Quantization Aware Training with TensorFlow Model Optimization Toolkit – Performance with Accuracy

Posted by the TensorFlow Model Optimization team

We are excited to release the Quantization Aware Training (QAT) API as part of the TensorFlow Model Optimization Toolkit. QAT enables you to train and deploy models with the performance and size benefits of quantization, while retaining close to their original accuracy. This work is part of our roadmap to support the development of smaller and faster ML models. For more background, you can see previous posts on post-training quantization, float16 quantization and sparsity.

Quantization is lossy

Quantization is the process of transforming an ML model into an equivalent representation that uses parameters and computations at a lower precision. This improves the model’s execution performance and efficiency. For example, TensorFlow Lite 8-bit integer quantization results in models that are up to 4x smaller in size, 1.5x-4x faster in computations, and lower power consumption on CPUs. Additionally, it allows model execution on specialized neural accelerators, such as Edge TPU in Coral, which often has a restricted set of data types.

However, the process of going from higher to lower precision is lossy in nature. As seen in the image below, quantization squeezes a small range of floating-point values into a fixed number of information buckets.

Small range of float32 values mapped to int8 is a lossy conversion since int8 only has 255 information channels

This leads to information loss. The parameters (or weights) of a model can now only take a small set of values and the minute differences between them are lost. For example, all values in range [2.0, 2.3] may now be represented in one single bucket. This is similar to rounding errors when fractional values are represented as integers.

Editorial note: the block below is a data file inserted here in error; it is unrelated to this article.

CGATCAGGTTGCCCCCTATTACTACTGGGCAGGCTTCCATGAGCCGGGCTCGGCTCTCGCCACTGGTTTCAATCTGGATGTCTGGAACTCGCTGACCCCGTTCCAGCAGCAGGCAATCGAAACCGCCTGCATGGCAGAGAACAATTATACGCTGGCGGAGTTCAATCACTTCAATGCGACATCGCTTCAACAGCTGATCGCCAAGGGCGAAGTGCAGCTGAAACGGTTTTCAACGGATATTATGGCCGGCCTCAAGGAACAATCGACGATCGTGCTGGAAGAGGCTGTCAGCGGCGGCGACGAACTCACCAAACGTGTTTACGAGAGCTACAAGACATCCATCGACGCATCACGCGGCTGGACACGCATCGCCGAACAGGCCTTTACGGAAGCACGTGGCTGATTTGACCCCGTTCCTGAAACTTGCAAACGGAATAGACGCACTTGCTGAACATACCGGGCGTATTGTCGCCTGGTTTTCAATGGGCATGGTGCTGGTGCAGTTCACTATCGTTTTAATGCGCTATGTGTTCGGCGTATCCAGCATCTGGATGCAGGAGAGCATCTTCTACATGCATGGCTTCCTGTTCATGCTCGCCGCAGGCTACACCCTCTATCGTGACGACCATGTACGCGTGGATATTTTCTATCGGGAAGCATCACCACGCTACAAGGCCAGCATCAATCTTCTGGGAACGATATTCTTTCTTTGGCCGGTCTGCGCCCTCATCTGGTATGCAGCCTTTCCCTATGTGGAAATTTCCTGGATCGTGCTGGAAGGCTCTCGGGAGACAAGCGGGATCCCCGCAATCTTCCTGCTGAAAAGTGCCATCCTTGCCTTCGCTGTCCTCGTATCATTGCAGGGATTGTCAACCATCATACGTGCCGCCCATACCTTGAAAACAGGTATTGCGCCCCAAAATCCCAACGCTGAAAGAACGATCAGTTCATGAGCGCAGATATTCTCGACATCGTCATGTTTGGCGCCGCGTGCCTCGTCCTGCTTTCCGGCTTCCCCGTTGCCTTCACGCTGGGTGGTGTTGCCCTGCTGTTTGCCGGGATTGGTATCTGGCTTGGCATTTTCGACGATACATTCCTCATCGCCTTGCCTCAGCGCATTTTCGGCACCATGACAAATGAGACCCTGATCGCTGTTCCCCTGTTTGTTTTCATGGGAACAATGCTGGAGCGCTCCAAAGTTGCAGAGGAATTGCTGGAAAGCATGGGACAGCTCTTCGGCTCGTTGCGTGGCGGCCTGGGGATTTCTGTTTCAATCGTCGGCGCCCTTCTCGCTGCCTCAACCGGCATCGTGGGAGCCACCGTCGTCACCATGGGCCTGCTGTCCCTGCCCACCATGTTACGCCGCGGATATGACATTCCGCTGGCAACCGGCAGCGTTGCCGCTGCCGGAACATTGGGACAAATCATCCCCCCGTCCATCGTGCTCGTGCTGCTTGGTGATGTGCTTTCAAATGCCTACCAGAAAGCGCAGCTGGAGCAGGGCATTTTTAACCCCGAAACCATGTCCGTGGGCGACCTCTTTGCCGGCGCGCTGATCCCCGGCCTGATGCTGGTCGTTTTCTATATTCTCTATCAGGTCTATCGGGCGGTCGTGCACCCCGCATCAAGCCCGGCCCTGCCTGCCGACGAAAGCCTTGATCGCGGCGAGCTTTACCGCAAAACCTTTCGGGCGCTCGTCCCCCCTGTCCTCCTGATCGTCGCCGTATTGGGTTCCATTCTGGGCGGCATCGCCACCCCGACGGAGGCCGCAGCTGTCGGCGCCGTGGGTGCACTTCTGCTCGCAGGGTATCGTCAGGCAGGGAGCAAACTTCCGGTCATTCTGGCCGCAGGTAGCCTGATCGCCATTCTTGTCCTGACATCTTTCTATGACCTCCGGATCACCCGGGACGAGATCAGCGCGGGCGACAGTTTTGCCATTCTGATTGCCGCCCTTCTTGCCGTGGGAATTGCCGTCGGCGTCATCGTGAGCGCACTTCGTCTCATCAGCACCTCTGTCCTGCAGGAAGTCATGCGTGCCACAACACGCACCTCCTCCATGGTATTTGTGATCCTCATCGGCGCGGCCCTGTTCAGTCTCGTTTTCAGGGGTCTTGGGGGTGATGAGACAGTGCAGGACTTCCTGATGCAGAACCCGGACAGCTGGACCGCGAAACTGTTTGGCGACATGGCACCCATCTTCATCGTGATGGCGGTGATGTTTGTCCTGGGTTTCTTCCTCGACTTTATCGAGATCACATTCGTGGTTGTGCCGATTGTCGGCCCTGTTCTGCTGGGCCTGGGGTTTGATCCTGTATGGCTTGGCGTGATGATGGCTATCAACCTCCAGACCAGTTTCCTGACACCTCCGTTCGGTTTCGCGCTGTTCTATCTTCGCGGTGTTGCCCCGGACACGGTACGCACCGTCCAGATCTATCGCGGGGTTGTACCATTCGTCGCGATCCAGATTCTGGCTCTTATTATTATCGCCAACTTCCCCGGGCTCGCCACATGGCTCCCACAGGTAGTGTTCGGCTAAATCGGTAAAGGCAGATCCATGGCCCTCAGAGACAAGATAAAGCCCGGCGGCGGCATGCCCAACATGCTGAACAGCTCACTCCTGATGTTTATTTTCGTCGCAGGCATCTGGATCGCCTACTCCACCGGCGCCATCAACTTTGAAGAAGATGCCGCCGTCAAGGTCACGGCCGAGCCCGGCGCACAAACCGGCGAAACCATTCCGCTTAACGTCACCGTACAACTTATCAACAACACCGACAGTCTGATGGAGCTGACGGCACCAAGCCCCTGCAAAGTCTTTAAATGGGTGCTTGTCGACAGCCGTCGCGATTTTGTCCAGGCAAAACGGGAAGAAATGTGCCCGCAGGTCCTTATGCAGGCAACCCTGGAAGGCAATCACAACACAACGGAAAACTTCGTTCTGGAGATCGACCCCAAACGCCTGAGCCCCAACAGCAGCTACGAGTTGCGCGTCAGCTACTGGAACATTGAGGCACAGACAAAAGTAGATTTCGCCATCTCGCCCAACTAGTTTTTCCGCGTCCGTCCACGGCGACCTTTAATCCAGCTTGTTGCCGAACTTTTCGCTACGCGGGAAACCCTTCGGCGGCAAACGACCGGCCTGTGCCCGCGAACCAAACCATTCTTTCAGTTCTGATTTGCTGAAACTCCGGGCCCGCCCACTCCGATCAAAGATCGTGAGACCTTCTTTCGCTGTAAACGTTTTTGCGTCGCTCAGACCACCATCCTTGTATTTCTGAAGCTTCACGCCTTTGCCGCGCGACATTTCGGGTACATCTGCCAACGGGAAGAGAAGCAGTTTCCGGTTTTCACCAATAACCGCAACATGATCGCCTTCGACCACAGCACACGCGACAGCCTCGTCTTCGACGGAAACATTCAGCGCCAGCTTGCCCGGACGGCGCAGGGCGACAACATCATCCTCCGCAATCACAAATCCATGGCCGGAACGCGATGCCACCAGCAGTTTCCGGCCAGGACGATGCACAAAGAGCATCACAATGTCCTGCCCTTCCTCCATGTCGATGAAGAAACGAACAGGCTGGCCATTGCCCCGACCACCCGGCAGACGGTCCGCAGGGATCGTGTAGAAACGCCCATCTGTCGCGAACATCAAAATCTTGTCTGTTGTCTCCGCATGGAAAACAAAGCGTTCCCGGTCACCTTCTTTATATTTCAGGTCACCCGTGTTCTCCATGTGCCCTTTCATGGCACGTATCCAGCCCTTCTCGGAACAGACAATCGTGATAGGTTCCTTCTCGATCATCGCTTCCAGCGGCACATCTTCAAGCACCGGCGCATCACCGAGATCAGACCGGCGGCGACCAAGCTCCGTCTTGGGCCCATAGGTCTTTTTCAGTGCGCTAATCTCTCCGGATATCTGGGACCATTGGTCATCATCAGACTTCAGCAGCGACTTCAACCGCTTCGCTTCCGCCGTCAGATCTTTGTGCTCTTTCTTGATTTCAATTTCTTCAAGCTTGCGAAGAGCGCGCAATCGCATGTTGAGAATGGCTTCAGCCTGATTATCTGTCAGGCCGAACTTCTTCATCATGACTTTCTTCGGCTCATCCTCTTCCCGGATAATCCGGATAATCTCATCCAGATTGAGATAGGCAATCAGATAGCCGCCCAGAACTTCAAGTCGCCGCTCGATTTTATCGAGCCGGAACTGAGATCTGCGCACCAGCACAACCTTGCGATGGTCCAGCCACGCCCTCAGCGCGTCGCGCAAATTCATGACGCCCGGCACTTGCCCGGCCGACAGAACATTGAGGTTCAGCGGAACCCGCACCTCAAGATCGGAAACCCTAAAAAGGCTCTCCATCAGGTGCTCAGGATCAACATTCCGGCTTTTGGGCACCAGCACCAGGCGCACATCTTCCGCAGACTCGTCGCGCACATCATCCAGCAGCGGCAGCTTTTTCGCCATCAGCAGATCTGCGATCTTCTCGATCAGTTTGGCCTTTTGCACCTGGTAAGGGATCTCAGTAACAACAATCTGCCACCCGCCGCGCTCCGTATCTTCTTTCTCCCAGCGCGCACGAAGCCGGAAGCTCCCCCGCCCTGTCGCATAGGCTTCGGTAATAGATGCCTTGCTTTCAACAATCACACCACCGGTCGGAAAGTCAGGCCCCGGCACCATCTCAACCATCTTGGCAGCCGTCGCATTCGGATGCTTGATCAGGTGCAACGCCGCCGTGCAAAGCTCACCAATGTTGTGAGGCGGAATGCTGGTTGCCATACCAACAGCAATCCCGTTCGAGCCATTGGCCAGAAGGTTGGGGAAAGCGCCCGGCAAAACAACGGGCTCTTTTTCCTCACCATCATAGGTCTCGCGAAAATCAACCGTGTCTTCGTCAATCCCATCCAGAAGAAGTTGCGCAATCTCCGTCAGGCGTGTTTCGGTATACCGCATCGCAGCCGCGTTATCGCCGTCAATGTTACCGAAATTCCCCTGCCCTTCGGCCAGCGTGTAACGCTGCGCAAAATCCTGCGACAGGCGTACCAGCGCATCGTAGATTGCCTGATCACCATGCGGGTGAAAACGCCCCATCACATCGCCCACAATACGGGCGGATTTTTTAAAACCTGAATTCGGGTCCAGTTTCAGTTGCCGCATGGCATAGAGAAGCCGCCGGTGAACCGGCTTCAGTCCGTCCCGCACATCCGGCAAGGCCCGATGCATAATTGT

There are also other sources of loss. When these lossy numbers are used in several multiply-add computations, these losses accumulate. Further, int8 values, which accumulate into int32 integers, need to be rescaled back to int8 values for the next computation, thus introducing more computational error.

Quantization Aware Training

The core idea is that QAT simulates low-precision inference-time computation in the forward pass of the training process. This work is credited to the original innovations by Skirmantas Kligys in the Google Mobile Vision team. This introduces the quantization error as noise during the training and as part of the overall loss, which the optimization algorithm tries to minimize. Hence, the model learns parameters that are more robust to quantization.

If training is not an option, please check out post-training quantization, which works as part of TensorFlow Lite model conversion. QAT is also useful for researchers and hardware designers who may want to experiment with various quantization strategies (beyond what is supported by TensorFlow Lite) and / or simulate how quantization affects accuracy for different hardware backends.

QAT-trained models have comparable accuracy to floating-point

QAT accuracy numbers tableIn the table above, QAT accuracy numbers were trained with the default TensorFlow Lite configuration and contrasted with the floating-point baseline and post-training quantized models.

Emulating low-precision computation

The training graph itself operates in floating-point (e.g. float32), but it has to emulate low-precision computation, which is fixed-point (e.g. int8 in the case of TensorFlow Lite). To do so, we insert special operations into the graph (tensorflow::ops::FakeQuantWithMinMaxVars) that convert the floating-point tensors into low-precision values and then convert the low-precision values back into floating-point. This ensures that losses from quantization are introduced in the computation and that further computations emulate low-precision. In order to do so, we ensure that the losses from quantization are introduced in the tensor and, since each value in the floating-point tensor now maps 1:1 to a low-precision value, any further computation with similarly mapped tensors won’t introduce any further loss and mimics low-precision computations exactly.